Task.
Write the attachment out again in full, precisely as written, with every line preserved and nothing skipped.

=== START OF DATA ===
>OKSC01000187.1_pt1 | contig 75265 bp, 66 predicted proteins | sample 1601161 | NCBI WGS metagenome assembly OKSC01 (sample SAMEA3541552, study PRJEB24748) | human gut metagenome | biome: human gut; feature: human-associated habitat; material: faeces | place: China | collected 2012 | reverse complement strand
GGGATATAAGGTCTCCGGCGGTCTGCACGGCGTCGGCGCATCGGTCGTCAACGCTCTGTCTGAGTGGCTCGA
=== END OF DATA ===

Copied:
>OKSC01000187.1_pt1 | contig 75265 bp, 66 predicted proteins | sample 1601161 | NCBI WGS metagenome assembly OKSC01 (sample SAMEA3541552, study PRJEB24748) | human gut metagenome | biome: human gut; feature: human-associated habitat; material: faeces | place: China | collected 2012 | reverse complement strand
GGGATATAAGGTCTCCGGCGGTCTGCACGGCGTCGGCGCATCGGTCGTCAACGCTCTGTCTGAGTGGCTCGA